Saturday, December 15, 2012

Review of Shadow and Bone by Leigh Bardugo

Shadow and Bone (The Grisha, #1) Surrounded by enemies, the once-great nation of Ravka has been torn in two by the Shadow Fold, a swath of near impenetrable darkness crawling with monsters who feast on human flesh. Now its fate may rest on the shoulders of one lonely refugee.

Alina Starkov has never been good at anything. But when her regiment is attacked on the Fold and her best friend is brutally injured, Alina reveals a dormant power that saves his life—a power that could be the key to setting her war-ravaged country free. Wrenched from everything she knows, Alina is whisked away to the royal court to be trained as a member of the Grisha, the magical elite led by the mysterious Darkling.

Yet nothing in this lavish world is what it seems. With darkness looming and an entire kingdom depending on her untamed power, Alina will have to confront the secrets of the Grisha…and the secrets of her heart.

(Summary from GoodReads)

If it’s YA fantasy, I am going to want to read it.  I was tempted to purchase Leigh Bardugo’s Shadow and Bone the day it came out, but held off until ALA, where I picked up a signed, personalized copy.  Shadow and Bone has received a lot of rave reviews, but this unfortunately won’t be one of those.

Shadow and Bone has good world-building and the writing is fine.  Bardugo’s novel is quickly paced and highly readable.  Sadly, I think this is where my praise ends.

Alina isn’t the most likable character.  She’s self-deprecating and doesn’t put a lot of faith in herself.  I don’t think this would have bothered me if these traits lessened throughout the novel, but to me they stayed about the same. I also felt that some of her interactions with the other characters seemed quite juvenile.  I realize that Bardugo’s novel is written for teens, but I like my drama written in a way that I can relate to as an adult.

Despite the pacing, I didn’t love the plot.  One aspect of the romantic storyline was quite predictable.  Towards the end, Bardugo threw in a lot of twists and turns, and it started to feel like too much.  I kept thinking that this story needed to find a direction and stick to it.  Instead, I felt as though Bardugo was throwing in recent popular tropes in YA in order to appease her reader.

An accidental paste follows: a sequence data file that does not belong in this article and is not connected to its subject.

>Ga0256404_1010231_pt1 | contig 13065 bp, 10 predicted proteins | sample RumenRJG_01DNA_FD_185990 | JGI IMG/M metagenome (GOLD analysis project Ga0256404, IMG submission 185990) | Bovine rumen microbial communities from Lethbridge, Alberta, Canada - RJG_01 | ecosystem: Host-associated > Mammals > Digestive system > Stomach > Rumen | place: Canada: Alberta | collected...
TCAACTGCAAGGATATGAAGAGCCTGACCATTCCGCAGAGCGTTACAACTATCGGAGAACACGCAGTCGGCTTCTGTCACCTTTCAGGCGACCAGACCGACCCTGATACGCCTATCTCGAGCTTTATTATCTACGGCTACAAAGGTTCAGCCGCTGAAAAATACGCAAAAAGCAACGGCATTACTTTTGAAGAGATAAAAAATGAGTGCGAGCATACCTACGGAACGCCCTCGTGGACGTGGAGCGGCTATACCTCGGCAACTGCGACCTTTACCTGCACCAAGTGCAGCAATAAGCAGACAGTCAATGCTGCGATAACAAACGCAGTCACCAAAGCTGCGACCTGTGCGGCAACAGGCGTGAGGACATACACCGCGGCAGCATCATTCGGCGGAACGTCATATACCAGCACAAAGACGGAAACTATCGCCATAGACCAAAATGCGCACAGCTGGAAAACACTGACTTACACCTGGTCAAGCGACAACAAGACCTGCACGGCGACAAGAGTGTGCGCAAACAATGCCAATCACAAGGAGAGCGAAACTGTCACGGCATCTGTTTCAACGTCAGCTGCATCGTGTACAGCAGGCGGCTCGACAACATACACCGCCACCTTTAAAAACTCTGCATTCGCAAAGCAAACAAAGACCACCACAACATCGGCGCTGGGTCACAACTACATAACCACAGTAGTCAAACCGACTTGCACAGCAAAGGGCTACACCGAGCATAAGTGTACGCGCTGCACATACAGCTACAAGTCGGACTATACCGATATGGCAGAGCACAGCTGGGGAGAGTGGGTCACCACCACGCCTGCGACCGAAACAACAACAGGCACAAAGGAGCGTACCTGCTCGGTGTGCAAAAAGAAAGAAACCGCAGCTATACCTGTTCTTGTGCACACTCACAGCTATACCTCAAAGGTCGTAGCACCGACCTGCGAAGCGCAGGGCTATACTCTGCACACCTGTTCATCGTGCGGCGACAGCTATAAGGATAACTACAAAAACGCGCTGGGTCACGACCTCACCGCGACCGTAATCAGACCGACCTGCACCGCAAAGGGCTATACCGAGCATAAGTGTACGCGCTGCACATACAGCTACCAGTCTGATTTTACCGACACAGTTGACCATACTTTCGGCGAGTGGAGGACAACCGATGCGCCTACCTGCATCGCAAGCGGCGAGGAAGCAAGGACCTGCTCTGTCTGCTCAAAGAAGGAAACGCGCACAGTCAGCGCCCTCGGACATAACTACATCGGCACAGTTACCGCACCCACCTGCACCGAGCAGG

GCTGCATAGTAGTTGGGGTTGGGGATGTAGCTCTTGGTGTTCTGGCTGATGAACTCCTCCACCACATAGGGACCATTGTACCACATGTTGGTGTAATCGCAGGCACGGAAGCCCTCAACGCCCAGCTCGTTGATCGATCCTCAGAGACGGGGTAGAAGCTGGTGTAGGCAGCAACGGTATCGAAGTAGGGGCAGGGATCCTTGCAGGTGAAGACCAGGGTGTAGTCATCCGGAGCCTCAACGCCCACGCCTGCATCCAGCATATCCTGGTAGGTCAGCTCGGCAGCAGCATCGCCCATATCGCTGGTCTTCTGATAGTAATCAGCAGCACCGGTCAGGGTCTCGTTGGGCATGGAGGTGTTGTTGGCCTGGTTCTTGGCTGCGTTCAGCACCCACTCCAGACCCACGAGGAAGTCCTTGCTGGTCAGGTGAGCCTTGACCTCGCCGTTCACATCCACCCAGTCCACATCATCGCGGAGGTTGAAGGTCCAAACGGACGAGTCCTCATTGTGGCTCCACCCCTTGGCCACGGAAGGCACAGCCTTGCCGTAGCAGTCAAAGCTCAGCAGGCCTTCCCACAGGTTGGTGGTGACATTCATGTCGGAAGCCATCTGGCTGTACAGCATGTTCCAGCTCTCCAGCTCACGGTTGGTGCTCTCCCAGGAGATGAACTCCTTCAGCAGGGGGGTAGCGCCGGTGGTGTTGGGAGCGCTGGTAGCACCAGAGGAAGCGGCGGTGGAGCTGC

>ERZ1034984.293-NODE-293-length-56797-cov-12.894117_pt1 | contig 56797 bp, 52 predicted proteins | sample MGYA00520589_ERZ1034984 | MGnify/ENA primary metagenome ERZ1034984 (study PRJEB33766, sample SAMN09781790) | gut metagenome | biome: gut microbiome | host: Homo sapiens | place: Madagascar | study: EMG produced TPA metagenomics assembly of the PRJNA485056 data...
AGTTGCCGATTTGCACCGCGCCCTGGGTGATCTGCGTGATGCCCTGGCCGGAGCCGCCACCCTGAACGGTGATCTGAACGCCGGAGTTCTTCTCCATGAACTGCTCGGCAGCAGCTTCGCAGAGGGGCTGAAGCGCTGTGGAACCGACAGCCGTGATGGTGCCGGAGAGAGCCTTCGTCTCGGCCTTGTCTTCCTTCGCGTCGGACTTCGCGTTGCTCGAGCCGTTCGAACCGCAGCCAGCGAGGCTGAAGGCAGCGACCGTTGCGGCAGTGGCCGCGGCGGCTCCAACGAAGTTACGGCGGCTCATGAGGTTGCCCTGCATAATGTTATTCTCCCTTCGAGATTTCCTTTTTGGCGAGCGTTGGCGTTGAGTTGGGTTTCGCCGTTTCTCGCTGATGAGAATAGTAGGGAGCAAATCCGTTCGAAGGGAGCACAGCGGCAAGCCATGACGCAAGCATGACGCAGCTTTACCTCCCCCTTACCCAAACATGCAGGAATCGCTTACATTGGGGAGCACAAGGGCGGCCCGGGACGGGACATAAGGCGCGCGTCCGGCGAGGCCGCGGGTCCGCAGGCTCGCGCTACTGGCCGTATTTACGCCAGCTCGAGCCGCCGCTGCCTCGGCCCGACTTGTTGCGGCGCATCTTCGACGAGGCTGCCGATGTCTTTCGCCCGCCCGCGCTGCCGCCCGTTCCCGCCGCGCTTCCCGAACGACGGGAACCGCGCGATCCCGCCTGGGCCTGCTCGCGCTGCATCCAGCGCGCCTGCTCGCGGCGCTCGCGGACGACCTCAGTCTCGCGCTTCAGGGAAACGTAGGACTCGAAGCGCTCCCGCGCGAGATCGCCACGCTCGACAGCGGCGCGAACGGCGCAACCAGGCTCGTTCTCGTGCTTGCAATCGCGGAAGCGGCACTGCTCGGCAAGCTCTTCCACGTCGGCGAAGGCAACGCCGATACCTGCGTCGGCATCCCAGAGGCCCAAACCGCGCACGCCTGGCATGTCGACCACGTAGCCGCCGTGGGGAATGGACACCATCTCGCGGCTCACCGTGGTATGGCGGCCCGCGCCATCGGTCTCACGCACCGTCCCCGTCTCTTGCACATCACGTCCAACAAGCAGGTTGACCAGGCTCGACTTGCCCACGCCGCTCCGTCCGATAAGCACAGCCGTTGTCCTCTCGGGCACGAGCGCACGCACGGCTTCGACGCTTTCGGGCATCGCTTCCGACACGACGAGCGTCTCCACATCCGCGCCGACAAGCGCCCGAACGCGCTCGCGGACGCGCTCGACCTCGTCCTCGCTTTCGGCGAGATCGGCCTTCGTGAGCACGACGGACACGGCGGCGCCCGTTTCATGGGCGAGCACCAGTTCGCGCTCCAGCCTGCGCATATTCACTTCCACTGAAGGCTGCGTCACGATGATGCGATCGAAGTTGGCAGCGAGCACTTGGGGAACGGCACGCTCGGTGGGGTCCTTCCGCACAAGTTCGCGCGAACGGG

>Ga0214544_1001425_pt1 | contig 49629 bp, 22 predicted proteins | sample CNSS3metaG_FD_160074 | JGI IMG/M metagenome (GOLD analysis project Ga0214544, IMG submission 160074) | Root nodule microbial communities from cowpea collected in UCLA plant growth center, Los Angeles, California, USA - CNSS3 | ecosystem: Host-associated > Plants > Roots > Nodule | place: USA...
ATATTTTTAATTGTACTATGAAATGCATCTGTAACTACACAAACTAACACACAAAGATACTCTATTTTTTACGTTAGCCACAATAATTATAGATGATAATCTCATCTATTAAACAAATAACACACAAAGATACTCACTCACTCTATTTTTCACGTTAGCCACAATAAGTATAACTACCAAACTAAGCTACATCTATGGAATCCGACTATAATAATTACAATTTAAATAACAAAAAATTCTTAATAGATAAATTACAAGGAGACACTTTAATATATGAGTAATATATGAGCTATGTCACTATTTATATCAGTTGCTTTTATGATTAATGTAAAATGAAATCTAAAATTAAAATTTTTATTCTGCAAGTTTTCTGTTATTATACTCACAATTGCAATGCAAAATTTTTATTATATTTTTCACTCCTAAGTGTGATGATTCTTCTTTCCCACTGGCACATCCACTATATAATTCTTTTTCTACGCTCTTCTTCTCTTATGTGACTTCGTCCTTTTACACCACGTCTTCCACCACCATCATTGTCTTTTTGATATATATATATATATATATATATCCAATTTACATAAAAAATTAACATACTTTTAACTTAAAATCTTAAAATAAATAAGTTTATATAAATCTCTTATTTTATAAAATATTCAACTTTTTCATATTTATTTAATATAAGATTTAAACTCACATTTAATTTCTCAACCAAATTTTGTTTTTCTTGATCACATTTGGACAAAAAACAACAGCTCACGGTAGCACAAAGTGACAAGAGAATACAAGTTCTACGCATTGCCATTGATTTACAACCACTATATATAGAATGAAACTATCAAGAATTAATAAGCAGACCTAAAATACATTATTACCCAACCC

I cannot fairly tale you whether or not Shadow and Bone is a good book or a bad book.  My experience with this book was like going on a date where you don’t have much to say to the other person: you start off intrigued, and you keep going because maybe things will turn around, but in the end you find yourself thinking that it was only okay.  This book and I just didn’t quite jive with each other.  People seem to either love or hate this one, though, so go check out other reviews before deciding for yourself.

Disclosure: I purchased a copy of this book.

Other reviews:


  1. Sorry this one didn't work for you. I was neutral on this book at first but the more I've thought about it, the more I like it and am excited for the sequel.

  2. I feel the same way you do. I love the brilliant cover, but the story wasn't as brilliant as I'd expected it to be. I agree with your analysis of Alina, and the plot. Great review!

  3. I agree with you on this one. The biggest gripe I had with it was that the main character was not as well developed as I wanted her to be. She had the potential to be a great protagonist but she ends up always making the wrong decision and, instead of thinking for herself, relying on men to solve her problems. Also, the Darkling had been built up initially as this fantastically complex character and then he just went nowhere.

    Also, I would love to talk about your MLIS program. I'm doing a Masters of Children's Lit but we're associated with SLAIS (School of Lib. Archival and Information Science) and it would be fascinating to know what kind of Libr. courses you did over the course of your program.



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